Since we arrived he has stayed somewhat steady at 70% oxygen, with his oxygenation staying in the low 90's. It looks like we are on a road of extremely slow progress back towards his baseline. Alisha and I are starting to identify nurses which we like and those we don't, based mainly on how quickly they react to Roscoe's ups and downs. It is a comforting thing to be able to leave him with a nurse that we trust. When Roscoe has a nurse that doesn't react very quickly then it troubles us to leave him alone for fear that she will fail to give him the support/care that he needs when he needs it.

PS: I apologize for the late update, the wireless internet access here at UCSF has been pretty horrible today.

Monday, June 23, 2014

Still Unstable

I know that lots of people are checking the blog, so I wanted to post an update before we went to sleep tonight. Roscoe's condition hasn't gotten worse, but it also hasn't gotten any better. He is still on 100% oxygen and 20ppm of nitric oxide to maintain his oxygen saturation at normal levels. His sedation has been increased as well to keep him calm.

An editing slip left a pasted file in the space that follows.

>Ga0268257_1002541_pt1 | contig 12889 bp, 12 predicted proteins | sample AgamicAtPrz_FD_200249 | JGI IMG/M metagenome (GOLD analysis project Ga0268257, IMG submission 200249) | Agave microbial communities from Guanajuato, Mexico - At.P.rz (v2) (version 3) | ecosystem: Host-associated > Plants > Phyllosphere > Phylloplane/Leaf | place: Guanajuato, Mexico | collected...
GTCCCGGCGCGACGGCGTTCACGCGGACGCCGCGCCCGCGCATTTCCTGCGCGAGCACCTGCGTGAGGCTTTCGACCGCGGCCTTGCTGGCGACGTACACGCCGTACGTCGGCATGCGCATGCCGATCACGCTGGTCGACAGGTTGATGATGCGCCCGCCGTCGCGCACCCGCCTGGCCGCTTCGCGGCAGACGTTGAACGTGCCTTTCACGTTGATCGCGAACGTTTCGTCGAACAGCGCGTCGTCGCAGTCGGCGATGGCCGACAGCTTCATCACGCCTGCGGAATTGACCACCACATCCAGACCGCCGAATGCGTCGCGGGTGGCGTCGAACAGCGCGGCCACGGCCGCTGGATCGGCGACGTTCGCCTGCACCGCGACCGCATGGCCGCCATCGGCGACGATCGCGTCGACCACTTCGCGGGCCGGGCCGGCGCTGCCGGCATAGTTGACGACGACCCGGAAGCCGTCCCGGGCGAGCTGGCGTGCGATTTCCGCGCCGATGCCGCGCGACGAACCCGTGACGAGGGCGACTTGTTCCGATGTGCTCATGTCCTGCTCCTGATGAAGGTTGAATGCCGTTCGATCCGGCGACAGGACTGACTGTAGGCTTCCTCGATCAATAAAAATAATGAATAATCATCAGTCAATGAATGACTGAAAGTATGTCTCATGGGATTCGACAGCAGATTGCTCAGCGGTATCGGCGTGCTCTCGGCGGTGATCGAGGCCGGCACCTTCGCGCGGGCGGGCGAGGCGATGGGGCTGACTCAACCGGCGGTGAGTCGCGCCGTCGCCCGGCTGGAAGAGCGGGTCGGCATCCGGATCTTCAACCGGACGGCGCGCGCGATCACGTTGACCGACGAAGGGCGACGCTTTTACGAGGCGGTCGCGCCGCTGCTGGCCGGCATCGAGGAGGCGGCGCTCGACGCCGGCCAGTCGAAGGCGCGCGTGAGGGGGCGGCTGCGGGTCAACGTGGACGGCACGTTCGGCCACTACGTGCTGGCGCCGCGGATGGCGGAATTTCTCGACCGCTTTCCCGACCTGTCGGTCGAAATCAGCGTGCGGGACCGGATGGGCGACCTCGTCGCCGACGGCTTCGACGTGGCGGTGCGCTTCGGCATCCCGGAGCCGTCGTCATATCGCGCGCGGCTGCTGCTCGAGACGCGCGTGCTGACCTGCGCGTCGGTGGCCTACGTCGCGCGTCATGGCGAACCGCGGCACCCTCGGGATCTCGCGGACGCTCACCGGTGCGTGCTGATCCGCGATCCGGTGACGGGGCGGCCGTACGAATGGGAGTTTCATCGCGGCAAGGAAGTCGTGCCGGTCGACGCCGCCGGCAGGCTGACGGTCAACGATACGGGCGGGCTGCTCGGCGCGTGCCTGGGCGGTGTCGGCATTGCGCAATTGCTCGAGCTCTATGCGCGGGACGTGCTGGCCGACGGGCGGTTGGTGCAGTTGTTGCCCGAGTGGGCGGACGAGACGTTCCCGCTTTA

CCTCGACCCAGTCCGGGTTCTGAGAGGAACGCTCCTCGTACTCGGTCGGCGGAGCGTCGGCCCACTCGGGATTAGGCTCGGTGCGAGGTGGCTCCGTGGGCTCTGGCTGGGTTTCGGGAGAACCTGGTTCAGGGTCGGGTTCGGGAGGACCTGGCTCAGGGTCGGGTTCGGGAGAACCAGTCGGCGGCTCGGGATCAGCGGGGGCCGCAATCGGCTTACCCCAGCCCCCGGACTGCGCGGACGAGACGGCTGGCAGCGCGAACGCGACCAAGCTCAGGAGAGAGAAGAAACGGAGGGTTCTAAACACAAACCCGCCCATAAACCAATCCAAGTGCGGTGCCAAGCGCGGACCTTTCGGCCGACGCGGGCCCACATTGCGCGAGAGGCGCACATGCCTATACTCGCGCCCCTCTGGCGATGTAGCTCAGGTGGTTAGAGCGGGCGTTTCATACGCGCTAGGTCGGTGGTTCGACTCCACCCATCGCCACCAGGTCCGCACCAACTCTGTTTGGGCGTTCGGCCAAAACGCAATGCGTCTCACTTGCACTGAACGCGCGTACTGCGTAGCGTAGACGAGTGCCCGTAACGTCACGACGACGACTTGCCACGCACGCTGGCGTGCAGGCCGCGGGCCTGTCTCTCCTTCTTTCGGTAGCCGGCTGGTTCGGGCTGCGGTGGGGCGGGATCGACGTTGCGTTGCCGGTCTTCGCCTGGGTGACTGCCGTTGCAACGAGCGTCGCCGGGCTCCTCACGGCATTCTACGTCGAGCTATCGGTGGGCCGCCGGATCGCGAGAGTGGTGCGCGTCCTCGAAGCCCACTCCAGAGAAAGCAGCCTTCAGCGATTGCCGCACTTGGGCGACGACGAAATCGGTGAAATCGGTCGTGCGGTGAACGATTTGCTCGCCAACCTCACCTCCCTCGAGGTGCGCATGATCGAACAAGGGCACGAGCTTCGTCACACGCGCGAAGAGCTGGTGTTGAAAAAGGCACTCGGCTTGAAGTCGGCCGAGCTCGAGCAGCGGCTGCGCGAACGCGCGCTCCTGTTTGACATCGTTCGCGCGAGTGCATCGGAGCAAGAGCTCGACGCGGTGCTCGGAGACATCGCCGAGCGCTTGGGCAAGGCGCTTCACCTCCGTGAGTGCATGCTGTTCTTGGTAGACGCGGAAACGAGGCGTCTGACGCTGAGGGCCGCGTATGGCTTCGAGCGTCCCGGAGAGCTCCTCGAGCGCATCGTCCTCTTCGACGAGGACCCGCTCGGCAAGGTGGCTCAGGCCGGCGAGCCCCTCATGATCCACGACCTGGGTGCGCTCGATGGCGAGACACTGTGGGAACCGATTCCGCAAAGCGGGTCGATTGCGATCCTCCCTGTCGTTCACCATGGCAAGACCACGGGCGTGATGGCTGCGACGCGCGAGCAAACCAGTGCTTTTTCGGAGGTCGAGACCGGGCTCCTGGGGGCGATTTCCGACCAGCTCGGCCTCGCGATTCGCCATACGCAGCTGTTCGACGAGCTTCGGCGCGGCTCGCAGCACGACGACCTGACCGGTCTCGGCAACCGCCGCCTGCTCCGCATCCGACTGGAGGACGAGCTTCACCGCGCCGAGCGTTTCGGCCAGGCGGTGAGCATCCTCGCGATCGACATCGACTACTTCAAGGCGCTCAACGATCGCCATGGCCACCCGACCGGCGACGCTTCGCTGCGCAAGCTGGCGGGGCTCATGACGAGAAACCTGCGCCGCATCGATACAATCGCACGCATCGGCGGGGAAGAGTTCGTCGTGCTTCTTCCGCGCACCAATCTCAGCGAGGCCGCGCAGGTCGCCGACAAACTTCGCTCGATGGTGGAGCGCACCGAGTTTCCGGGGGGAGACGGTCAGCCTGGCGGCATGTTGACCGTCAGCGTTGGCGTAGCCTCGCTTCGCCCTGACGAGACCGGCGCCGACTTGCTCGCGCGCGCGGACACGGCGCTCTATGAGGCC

Since the last update, Roscoe started receiving albuterol and some other inhalant to dilate both his breathing passageways and the blood vessels in his lungs. These additional measures have seemed to help, because now his saturation goes into the 96-99 range, rather than 90-94. The doctors haven't yet had to give Roscoe a paralytic drug, even when they re-set his arterial IV and adjusted his PICC line depth today. Mostly when we look at him he is very sleepy and calm, even when his heart rate is high.

Alisha and I will head to Amy and Ricardo's house for the night and will then come back in the morning and post another update (probably around noon). We appreciate your prayerful support through this (again) stressful time.

Procedures Cancelled

The two procedures that Roscoe was scheduled to undergo today have been cancelled, due to Roscoe's instability. After I wrote the blog post last night, Roscoe had a big episode where had to be manually ventilated (ie: "bagged") and his oxygen saturation dropped into the 30's. As a result, the doctors increased his sedation and painkillers by 10% and put him back on a full 20ppm of nitric oxide. They did this because any time Roscoe wakes up now, his heart rate shoots up into the 170-180 range even if he visually looks calm. Last night we were reading a book to him shortly before the episode occurred: